For many Americans, the passing of Thanksgiving means it’s time to buckle down on Holiday shopping—but for cinemaphiles it’s time to go to the movies. As studios seek to capitalize on the availability of audiences during the holidays and to get their films released, at least in limited distribution, in time to be eligible for the Academy Awards (nominations for which are due Jan. 3, according to the Los Angeles Times), movie theaters tend to fill up with some of the most Oscar-friendly fare of the whole year.
Here’s your super-condensed guide to which holiday-season movies are shaping up to be contenders, including a lesser-known film that’s already a proven winner.
Movie: The Hobbit: An Unexpected Journey
In Theaters: Dec. 14
Directed By: Peter Jackson
Starring: Martin Freeman, Benedict Cumberbatch, Hugo Weaving, Ian McKellan, Richard Armitage, Andy Serkis
Oscar Potential: Warner Bros. has announced that the movie based on the Tolkien classic is vying for nominations for Best Picture, Best Director, Best Adapted Screenplay, Best Actor (Freeman), Best Supporting Actor (McKellan, Armitage, Serkis), Best Supporting Actress (Cate Blanchett), Cinematography and pretty much every technical award possible. If The Hobbit lives up to the precedent set by the Lord of the Rings trilogy (which finished off with a 11 Oscars, including Best Picture and Best Director, for Return of the King), that long list of goals doesn’t seem so outlandish. The movie promises an epic quest plot and the visual beauty we expect from LOTR movies—plus even more of Andy Serkis’ impressive but not-yet-Oscar-winning motion-capture acting work as Gollum.
Directed by: Kathryn Bigelow
Starring: Chris Pratt, Jessica Chastain, Joel Edgerton
Oscar Potential: Sony Pictures is also putting forward Zero Dark Thirty—the movie about the hunt for and eventual capture of Osama bin Laden, the release date for which was pushed back after some said it would boost President Obama’s chances in the election—for almost every award for which it’s eligible, including Best Picture, Best Director, Best Original Screenplay, Best Actress and Best Supporting Actor (with seven different actors to be considered for that last category). The story of how the movie was made involves confidential secrets and top-level access, but the story it tells is even more extreme: Chastain plays a CIA operative who is convinced that she’ll be the one to bring down bin Laden, and the screenplay packs years of complicated diplomacy and tracking into a tight and suspenseful package. Bigelow surprised many in 2010 when her The Hurt Locker beat out Avatar and took home the Best Picture and Best Director awards, but it wouldn’t too much of a shock if she did it again.
Directed by: Juan Antonio Bayona
Starring: Naomi Watts, Ewan McGregor
Oscar Potential: This movie tells the true story of a family torn apart when the 2004 tsunami struck during their family vacation to Thailand and how they found each other again. It’s a tearjerker with an impressive backstory, and director Bayona could pull out a nomination, but the more likely recipients of Oscar nods would be the two stars—particularly Watts, playing the mother whose quest made The Impossible possible and on whose survival the story hinges. The special effects that bring the tsunami to life, creating a wall of water and debris that batters the characters, may also be found worthy of recognition.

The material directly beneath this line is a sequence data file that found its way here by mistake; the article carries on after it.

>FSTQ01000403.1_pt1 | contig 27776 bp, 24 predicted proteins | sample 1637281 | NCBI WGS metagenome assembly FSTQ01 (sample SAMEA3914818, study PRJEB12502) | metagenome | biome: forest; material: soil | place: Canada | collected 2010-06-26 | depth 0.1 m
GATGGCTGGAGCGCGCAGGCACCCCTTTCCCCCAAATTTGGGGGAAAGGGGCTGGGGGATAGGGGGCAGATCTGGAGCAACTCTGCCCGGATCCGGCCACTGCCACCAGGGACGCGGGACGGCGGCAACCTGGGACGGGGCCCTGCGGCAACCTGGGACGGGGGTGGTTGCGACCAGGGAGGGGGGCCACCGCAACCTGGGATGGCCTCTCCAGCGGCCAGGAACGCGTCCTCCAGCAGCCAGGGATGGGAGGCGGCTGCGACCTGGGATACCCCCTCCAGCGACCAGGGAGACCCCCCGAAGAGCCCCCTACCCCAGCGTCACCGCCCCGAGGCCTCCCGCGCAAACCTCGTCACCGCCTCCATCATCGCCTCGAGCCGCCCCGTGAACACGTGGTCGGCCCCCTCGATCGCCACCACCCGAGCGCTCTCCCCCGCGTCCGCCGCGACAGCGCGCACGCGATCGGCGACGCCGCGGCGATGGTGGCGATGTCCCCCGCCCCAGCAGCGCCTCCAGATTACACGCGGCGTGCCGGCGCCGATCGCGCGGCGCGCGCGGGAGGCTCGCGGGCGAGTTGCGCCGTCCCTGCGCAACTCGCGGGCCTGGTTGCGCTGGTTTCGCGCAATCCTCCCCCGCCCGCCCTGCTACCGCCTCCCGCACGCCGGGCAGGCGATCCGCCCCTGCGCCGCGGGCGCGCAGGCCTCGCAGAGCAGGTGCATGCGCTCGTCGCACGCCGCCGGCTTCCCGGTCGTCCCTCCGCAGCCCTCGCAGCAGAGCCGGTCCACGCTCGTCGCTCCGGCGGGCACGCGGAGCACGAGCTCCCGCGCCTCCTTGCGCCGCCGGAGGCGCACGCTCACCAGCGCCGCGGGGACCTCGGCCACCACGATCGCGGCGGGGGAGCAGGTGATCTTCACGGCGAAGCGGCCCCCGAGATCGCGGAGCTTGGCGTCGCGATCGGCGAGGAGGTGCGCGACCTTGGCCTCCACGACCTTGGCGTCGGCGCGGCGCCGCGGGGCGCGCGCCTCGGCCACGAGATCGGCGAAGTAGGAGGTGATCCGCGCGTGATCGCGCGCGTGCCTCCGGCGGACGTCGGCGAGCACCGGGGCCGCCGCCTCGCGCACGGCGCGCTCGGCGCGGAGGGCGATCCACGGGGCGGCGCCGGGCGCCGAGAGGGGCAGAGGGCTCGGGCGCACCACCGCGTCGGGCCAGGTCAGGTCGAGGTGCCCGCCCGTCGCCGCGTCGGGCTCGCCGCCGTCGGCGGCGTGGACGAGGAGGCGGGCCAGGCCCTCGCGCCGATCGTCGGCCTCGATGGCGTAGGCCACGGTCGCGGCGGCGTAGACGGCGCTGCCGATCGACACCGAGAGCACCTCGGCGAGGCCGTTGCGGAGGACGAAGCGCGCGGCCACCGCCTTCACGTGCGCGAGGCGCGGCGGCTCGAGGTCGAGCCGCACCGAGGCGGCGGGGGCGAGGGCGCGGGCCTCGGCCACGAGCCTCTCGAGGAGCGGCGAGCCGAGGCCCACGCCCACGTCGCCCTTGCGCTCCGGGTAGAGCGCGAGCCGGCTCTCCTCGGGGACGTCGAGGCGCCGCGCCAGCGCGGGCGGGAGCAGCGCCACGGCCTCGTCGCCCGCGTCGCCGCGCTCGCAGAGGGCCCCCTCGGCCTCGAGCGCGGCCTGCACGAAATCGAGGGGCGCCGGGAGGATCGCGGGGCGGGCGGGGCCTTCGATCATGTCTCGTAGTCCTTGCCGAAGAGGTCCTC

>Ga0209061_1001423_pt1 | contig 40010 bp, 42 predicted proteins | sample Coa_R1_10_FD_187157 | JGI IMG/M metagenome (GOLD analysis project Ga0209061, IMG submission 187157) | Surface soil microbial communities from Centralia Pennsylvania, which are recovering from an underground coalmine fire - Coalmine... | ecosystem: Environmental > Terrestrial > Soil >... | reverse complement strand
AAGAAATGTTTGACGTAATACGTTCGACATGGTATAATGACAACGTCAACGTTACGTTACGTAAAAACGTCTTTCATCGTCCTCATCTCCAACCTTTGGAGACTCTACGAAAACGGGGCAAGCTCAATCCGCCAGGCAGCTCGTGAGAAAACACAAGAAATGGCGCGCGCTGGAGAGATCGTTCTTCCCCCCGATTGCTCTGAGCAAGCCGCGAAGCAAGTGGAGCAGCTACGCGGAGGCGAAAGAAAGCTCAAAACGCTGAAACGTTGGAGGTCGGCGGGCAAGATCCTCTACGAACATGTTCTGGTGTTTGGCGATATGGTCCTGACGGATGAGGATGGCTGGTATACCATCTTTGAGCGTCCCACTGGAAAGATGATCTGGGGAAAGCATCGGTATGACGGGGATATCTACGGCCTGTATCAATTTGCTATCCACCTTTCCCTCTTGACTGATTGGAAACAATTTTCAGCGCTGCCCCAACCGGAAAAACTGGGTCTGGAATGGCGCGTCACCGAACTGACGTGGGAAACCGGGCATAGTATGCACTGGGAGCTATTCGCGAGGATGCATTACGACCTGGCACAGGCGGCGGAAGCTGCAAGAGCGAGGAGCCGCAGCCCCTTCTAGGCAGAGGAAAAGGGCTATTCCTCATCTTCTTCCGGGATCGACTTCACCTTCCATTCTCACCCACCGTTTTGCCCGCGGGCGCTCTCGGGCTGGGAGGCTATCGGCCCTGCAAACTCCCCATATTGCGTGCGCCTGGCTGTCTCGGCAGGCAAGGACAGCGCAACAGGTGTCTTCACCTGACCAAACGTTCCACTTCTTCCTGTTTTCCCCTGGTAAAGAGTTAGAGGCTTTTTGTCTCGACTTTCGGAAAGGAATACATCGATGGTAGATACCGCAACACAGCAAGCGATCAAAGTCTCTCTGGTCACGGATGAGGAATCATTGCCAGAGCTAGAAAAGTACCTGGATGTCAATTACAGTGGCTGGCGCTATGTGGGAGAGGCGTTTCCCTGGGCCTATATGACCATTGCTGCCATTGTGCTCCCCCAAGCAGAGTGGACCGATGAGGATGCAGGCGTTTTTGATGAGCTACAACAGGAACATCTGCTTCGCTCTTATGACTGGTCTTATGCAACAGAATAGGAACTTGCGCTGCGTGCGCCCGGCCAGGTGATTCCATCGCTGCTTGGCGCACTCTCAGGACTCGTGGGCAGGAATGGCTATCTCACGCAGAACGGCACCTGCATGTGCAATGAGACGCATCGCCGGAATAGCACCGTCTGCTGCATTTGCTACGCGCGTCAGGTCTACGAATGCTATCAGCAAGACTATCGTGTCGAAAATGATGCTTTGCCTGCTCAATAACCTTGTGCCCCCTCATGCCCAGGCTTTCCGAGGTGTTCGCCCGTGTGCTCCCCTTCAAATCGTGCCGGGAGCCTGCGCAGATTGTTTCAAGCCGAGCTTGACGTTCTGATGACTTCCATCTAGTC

Movie: Les Misérables
In Theaters: Dec. 25
Directed by: Tom Hopper
Starring: Anne Hathaway, Hugh Jackman, Amanda Seyfried, Russell Crowe, Helena Bonham Carter, Sacha Baron Cohen
Oscar Potential: Universal Pictures wants Academy members to consider the film version of the classic stage musical (and even more classic Victor Hugo novel) about 19th-century French student revolutionaries and a convict-turned-mayor for Best Picture, Director, Actor (Jackman), Supporting Actor, Supporting Actress, Adapted Screenplay, technical awards and Best Original Song (for “Suddenly,” the token new song that most stage-to-film musicals tack on). The movie has been getting lots of attention for the groundbreaking tactic of actually letting the actors sing live rather than having them lip sync to a recording of their own voices—visually and vocally, it’s a winning combination that leaves the movie with strong chances in the major all-around categories.
Movie: Django Unchained
In Theaters: Dec. 25
Directed by: Quentin Tarantino
Starring: Leonardo DiCaprio, Jonah Hill, Samuel L. Jackson, Jamie Foxx, Kerry Washington, Christoph Waltz
Oscar Potential: Tarantino takes on history in his latest movie, featuring Jamie Foxx as a slave named Django whose freedom is bought in exchange for his services as a bounty hunter. DiCaprio plays the plantation owner who still has Django’s wife in his possession. The movie won a screenwriting award at the Hollywood Film Festival and could do so again. The actors are all Oscar-level performers—best picture’s not out of the question either.
In Theaters: Dec. 19
Directed by: Michael Haneke
Starring: Isabelle Huppert, Jean-Louis Trintignant, Emmanuelle Riva
Oscar Potential: So Amour isn’t getting the mega advertising push that the other holiday movies will. And it’s been out, at festivals, since May. While it does hit some theaters Dec. 19 in a limited release, it may take a while for it to get to your town. Still, don’t underestimate this one. The movie—about an elderly couple whose love is strained by illness—premiered at Cannes, where Haneke won the Palme d’Or and the movie won major acclaim from critics. Even though the film is in French, expect it to break free from the foreign-language category. (And even if you don’t get a chance to see Amour before the year ends, check out the parody Michael Haneke account on Twitter for some Cannes-inflected laughs…and only a modicum of spoilers.)
MORE: The Palme d’Amour: Director Michael Haneke Takes Cannes’ Top Prize—Again